Wheat killer spreads from East Africa to Yemen
New partnership formed to monitor and prevent spread of dangerous fungus
12 April 2007, Rome - A new and virulent fungus that attacks a wide range of wheat varieties has spread from East Africa to Yemen on the Arabian Peninsula, FAO reported today.
The wheat stem rust (Puccinia graminis), also known as wheat black rust, is capable of causing severe losses and can destroy entire wheat fields.
It is estimated that as much as 80 percent of all wheat varieties planted in Asia and Africa are susceptible to this new strain. The spores of wheat rust are mostly carried by wind over long distances and across continents.
“Global wheat yields could be at risk if the stem rust spreads to major wheat producing countries,” said FAO Director-General Dr Jacques Diouf.
“The fungus can spread rapidly and has the potential to cause global crop epidemics and wheat harvest losses of several billion dollars. This could lead to increased wheat prices and local or regional food shortages. Developing countries that are relying on wheat and do not have access to resistant varieties will be particularly hit,” Dr Diouf said.
FAO has joined the International Center for Agricultural Research in the Dry Areas (ICARDA) and the International Maize and Wheat Improvement Center (CIMMYT), which are leading the Global Rust Initiative (GRI), an international consortium to fight the spread of rust fungus diseases around the world. Canada, the United States and India are the main donors to the GRI.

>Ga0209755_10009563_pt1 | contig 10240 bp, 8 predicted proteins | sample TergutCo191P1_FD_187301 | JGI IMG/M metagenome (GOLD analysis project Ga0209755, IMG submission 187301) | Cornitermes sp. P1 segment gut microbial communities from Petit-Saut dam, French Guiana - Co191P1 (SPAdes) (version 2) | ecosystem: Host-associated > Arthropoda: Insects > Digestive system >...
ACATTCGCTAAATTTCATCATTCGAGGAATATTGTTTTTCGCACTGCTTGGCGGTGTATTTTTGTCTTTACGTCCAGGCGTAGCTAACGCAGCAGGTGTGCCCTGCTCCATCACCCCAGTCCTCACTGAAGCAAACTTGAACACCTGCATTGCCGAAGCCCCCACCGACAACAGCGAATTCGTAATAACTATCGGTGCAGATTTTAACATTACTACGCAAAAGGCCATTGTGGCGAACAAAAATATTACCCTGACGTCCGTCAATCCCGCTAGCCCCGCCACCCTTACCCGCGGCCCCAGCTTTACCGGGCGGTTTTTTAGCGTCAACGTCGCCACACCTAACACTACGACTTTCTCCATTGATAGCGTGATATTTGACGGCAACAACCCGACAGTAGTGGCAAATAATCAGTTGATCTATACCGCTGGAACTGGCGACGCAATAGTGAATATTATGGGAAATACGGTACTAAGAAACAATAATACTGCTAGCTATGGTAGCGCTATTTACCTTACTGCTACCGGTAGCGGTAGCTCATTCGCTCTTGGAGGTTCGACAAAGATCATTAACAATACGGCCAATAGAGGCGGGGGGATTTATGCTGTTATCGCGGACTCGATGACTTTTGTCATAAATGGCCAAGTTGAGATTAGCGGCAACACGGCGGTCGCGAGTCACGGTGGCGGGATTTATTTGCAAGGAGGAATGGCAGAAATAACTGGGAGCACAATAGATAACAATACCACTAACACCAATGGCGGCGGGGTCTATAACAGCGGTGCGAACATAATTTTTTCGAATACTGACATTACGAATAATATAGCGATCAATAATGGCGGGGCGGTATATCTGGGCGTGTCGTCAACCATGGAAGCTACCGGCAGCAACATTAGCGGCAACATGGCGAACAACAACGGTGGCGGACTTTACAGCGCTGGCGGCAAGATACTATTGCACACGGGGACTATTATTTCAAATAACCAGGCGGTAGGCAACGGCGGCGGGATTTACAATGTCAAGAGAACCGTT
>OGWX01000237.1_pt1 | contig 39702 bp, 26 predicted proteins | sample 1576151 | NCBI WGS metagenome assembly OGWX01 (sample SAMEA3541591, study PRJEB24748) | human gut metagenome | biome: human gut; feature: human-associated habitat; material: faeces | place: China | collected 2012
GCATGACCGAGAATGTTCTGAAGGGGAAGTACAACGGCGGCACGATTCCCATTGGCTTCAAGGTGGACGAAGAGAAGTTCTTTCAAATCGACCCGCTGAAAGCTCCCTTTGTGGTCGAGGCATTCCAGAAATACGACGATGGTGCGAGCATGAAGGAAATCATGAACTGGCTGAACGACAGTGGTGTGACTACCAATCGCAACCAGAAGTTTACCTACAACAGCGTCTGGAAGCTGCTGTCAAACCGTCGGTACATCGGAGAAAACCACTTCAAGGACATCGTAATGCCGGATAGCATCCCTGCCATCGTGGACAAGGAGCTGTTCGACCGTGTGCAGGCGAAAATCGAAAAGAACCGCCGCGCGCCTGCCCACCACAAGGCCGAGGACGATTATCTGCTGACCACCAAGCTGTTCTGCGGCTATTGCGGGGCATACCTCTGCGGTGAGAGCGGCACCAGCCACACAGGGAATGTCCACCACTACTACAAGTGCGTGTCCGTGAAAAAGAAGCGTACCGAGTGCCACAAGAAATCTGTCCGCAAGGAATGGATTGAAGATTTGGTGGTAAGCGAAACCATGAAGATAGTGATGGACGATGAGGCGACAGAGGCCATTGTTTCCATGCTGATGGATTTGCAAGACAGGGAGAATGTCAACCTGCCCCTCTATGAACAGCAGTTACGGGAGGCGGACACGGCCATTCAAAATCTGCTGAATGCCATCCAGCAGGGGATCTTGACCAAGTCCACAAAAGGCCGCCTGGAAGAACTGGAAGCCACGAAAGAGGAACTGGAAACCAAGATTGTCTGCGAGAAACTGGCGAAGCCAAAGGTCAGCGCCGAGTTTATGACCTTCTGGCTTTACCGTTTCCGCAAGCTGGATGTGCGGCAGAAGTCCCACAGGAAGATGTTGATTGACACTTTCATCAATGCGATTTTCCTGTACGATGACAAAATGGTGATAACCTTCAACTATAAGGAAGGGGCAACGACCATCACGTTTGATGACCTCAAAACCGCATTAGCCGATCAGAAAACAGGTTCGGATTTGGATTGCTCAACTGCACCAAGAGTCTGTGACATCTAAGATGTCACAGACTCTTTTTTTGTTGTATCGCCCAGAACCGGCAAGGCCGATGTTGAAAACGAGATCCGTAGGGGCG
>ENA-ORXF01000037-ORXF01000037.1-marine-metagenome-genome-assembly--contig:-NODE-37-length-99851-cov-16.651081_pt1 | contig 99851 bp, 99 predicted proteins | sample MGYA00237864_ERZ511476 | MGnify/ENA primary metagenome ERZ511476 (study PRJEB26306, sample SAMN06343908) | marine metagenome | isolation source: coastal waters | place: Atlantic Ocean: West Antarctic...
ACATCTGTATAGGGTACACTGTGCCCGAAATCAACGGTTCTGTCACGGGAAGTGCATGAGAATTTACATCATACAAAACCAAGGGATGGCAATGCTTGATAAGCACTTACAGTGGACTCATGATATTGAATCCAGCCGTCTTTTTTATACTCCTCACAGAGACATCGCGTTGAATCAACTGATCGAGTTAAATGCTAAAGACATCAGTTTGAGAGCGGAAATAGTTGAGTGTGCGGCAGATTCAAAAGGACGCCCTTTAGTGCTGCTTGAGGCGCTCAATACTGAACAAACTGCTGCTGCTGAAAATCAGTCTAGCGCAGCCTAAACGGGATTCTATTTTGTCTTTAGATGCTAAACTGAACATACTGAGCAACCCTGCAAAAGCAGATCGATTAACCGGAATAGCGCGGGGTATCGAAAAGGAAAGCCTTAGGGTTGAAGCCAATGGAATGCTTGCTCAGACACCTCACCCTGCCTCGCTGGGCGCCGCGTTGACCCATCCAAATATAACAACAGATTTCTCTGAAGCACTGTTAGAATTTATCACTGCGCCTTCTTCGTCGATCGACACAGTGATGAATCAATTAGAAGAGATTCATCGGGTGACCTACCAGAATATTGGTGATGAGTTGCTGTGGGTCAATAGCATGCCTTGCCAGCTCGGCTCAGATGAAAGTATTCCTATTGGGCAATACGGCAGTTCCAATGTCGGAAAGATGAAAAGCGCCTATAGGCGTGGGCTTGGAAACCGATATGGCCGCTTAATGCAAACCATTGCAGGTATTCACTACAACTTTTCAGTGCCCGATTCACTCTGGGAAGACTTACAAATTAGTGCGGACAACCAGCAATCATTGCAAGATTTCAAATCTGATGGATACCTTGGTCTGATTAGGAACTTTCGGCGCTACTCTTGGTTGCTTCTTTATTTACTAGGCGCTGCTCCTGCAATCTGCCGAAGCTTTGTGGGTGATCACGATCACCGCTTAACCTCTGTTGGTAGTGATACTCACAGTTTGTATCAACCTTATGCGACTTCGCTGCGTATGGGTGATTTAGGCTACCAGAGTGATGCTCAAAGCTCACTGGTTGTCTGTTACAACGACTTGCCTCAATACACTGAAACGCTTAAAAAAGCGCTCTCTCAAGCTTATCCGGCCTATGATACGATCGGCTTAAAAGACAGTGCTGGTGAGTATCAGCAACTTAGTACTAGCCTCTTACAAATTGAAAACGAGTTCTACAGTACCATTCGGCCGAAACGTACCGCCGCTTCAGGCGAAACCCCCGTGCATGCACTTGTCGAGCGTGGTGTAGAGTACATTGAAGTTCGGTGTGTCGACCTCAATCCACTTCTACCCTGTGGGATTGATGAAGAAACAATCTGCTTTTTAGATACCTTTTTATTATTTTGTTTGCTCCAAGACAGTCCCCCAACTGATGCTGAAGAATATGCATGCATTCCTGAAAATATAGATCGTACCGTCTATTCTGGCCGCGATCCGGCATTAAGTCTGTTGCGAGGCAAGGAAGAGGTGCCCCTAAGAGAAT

The new pathogen first emerged in Uganda in 1999 and is therefore called Ug99. It subsequently spread to Kenya and Ethiopia.
A recent FAO mission in the field has confirmed for the first time that Ug99 has affected wheat fields in Yemen. It appears that the Ug99 strain found in Yemen is already more virulent than the one found in East Africa. Samples of the pathogen were sent to the United States and Canada for further analysis. There is a high risk that the disease could also spread to Sudan.
Wind-borne transboundary pests and diseases can cause serious damage to crop production.
In the late 1980s, a virulent strain of yellow rust, a wheat disease similar to stem rust, emerged in East Africa and crossed the Red Sea into Yemen. It then moved into the Near East and Central Asia, reaching wheat fields of South Asia within four years. Major yellow rust epidemics were recorded with wheat losses of more than one billion US dollars.
Based on monitoring of Desert Locust pathways, FAO does not exclude that wind currents could carry Ug99 stem rust spores from Yemen northwards along the Red Sea to Egypt or through the Saudi Arabian Peninsula towards countries in the Near East.
FAO urges affected countries and countries at risk to increase their disease surveillance.
Yemen in particular should be on the alert, step up field monitoring and training and prepare for direct control interventions in disease hot spots. Most important, control measures in affected countries should include the introduction of more resistant wheat varieties and restricting planting dates to break the disease cycle.
FAO, ICARDA and CIMMYT will support countries in developing resistant varieties, producing their clean quality seeds, upgrading national plant protection and plant breeding services and developing contingency plans.
Media Relations, FAO
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